12. Invocation Now we can declare functions, but functions aren't much good unless we can call them, and so we come to function invocation. Let's take a look at some example functions. Okay, so here we have the same function declared twice. The first time is the anonymous function assigned to a variable style, and the second one is just the standard function declaration. Now, in the case of the second example here the function is invoked by using the function name followed by parentheses. So, if we were to execute square, pass 7 as a parameter, then we would get a result of 49. The other function declaration, squareFunc, is executed by calling the variable name followed by parentheses. They're very similar. So, if we called squareFunc and pass 7, then again we would get the result 49. This is probably familiar. It's the same way that lambdas are invoked in C#. Take a look at an example. I have here a function called add that accepts two parameters, num and num2, and returns their sum. If we call add 6 and 7 we get the result 13 as expected. What would happen if we passed an extra parameter? So, here I'm passing 6, 7, and 1, three parameters to a function that only accepts two parameters. Let's try that and see what happens. We get the same result. What happens in this situation in JavaScript is that the last parameter, which is not expected, is just ignored. There's no error. I have another function here this time accepting three parameters. So, now what happens when we define the same function twice, firstly with three parameters and then again with two parameters? Now, in C# we would expect that what would happen is that my first call add 6,7 would call the function that accepts two parameters, and the second call add 6,7,1 would call the function that accepts three parameters, but that's not what happens. JavaScript doesn't allow function overloading, so what's happening here because I'm declaring two functions called add in the same scope, the second function just overrides the first one. That brings us to function overloading. As we've already seen, JavaScript functions cannot be overloaded. JavaScript does provide parameter flexibility by matching parameters on a best effort basis. If too many parameters are provided or too few parameters are provided, it will not cause an error. Extra parameters are ignored. Parameters that are not provided are initialized to undefined. When calling a function, object parameters are passed by reference, and primitive type parameters are passed by values. Take a look at an example. Okay, so I have here an add function that we've seen before, two parameters, num and num2, and I'm calling it with three parameters. I'll just quickly run that. You see the result is 3. So, what's happened? It's added the first two parameters together and ignored the third one. If I now call the add method and pass just a single parameter, the result is the special JavaScript value not a number. Let's take a look at the type of the second parameter when it's not supplied, and you can see here that as I mentioned parameters that aren't provided in a function invocation are initialized to undefined. Now to demonstrate that primitive types are passed by value I have a string here called name with the value "Tom" and a function to reverse the characters in that string. If we reverse name and view the output we can see that the output is Tom backwards. If we now have a look at the current value in the name variable, because name is a primitive type it's passed by value. We would expect that the function received a copy of the variable name, and the original variable should have its original value "Tom." And so it does. On the other hand, if we are passing an object into a function, it's passed by reference. So, in this function reversePersonsName we're modifying the object that's passed into the function, so then we will expect that if we later check the original object we'll see that it's been updated with the changes made by the function. First thing though is to reverse the name of the Tom object and check the output. As expected you can see it's Tom backwards. And now if we look at the name property on the original Tom object it's been updated as well because objects are passed by reference.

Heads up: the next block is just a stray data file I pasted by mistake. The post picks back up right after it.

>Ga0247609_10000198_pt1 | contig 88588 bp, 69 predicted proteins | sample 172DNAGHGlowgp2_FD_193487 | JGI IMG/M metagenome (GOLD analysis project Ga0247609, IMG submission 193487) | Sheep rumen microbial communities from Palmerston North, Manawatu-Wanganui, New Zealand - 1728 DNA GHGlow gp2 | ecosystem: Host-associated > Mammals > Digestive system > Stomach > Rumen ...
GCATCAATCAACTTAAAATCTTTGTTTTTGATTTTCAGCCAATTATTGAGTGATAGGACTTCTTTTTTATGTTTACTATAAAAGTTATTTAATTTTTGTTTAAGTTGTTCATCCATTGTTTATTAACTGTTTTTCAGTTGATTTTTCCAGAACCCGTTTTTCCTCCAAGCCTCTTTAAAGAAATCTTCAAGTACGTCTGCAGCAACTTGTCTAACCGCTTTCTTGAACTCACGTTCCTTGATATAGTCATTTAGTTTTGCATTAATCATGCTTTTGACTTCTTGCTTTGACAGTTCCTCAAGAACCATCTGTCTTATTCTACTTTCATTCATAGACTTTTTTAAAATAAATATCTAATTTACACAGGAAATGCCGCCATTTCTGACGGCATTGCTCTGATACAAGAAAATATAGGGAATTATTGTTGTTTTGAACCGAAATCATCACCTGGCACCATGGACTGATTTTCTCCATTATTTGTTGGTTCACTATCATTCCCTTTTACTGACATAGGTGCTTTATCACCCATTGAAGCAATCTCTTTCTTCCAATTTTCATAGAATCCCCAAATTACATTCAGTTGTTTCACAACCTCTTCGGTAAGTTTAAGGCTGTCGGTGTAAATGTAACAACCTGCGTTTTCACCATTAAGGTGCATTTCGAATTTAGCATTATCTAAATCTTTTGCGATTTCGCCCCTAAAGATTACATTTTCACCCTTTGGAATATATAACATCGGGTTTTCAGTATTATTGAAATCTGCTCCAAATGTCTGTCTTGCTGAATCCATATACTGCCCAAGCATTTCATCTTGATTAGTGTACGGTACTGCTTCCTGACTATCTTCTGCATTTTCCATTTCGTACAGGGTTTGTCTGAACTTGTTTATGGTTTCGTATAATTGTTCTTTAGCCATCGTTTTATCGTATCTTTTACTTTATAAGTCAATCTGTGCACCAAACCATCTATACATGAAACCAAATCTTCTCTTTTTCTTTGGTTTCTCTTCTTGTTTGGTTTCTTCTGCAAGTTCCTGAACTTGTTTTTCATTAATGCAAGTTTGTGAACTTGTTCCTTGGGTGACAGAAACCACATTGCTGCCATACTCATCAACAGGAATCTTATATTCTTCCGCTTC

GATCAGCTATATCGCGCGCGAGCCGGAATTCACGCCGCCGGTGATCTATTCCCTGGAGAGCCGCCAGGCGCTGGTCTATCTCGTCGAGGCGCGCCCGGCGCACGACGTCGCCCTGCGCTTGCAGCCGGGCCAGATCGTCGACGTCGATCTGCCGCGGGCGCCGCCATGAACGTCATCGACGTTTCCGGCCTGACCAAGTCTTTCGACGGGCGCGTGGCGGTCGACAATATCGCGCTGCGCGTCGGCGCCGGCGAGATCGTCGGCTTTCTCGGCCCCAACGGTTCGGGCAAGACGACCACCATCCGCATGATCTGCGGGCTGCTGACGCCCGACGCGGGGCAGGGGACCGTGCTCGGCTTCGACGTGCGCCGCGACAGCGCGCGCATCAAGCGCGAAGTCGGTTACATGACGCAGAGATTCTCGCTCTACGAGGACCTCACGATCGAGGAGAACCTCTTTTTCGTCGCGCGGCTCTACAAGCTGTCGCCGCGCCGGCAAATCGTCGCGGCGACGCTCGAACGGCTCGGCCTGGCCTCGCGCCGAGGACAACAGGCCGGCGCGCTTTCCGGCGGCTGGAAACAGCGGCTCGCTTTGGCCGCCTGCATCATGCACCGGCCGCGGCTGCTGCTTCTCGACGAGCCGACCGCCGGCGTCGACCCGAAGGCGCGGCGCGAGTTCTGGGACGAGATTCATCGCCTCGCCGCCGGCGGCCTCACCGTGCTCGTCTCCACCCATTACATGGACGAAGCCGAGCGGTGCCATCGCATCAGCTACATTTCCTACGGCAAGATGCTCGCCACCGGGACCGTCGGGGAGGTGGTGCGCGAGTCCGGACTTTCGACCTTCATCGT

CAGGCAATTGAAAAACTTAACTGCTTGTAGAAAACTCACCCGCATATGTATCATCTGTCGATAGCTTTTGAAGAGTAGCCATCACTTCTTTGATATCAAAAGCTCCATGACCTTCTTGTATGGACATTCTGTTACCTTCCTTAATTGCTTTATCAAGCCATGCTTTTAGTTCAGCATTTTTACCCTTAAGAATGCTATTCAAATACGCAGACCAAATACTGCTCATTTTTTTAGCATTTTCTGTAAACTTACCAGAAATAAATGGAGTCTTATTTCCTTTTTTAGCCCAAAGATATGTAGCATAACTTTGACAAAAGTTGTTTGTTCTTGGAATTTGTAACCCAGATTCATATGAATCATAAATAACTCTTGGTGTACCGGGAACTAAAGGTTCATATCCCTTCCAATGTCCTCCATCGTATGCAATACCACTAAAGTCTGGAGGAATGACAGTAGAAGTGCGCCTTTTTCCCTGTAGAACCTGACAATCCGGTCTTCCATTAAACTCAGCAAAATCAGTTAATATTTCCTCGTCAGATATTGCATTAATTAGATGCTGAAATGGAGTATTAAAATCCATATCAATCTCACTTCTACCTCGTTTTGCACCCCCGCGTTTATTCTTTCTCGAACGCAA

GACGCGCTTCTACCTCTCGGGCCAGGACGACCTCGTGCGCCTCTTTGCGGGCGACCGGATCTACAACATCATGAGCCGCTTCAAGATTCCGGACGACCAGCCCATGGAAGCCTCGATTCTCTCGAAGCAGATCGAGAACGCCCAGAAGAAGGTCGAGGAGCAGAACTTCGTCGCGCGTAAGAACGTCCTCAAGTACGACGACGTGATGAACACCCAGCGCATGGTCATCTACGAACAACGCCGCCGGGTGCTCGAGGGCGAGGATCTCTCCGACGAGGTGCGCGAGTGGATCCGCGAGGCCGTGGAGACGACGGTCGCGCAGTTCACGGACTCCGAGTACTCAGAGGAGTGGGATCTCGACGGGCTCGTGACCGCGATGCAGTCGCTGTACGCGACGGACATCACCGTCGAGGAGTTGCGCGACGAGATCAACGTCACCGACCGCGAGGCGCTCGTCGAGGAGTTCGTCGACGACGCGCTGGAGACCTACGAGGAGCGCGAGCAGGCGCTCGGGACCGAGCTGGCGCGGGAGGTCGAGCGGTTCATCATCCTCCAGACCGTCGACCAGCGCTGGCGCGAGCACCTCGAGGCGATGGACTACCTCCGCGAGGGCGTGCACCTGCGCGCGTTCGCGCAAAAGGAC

13. Arguments Object The arguments object is a special, magical, local variable available within all functions. It contains the function's parameters, and it behaves like an array in that it's indexable like an array, and it has a length property like an array, but it's actually not an array. It's an object. Jumping into the example now. The first function that I've defined, argumentsType, is here to show that the arguments variable, while it behaves like an array, is actually not an array, so I'm simply returning the typeof the arguments variable, which you can see is an object. When I'm invoking my argumentsType function I'm passing in the value A. Even though the function doesn't have any arguments as we've previously discussed, that doesn't cause an error in JavaScript. So then if inside the function we write out the length property of the argument's variable we're passing in one value, so as expected the length of the argument is 1 just like what you can do with a JavaScript array. If we then were to output the first item of the arguments object, so indexing into it using the square brackets notation, again the same way that JavaScript arrays work, then we should get the value passed into the function, which is A. In my next example I have yet another add function, but this time there are no parameters to the method. It's just going to take some variable number of parameters, add them together, and return the result. So, the first thing I want to try is calling the add function with no parameters at all, and you can see within the add method that we're looping through every item within the arguments object. So, if we pass in no arguments we expect there to be nothing in the arguments object, and therefore it should probably just return 0. And that's what it does. Slightly more interesting example this time, just the one argument 5. So, within the add function it declares a total of 0 and then adds all the arguments. So, if we add 5 to 0 we're expecting an output of 5. And finally, we can pass in any number of integer arguments and it's just going to loop through and add them all together. So, if we pass in 2, 3, 8, and 2 we get 15.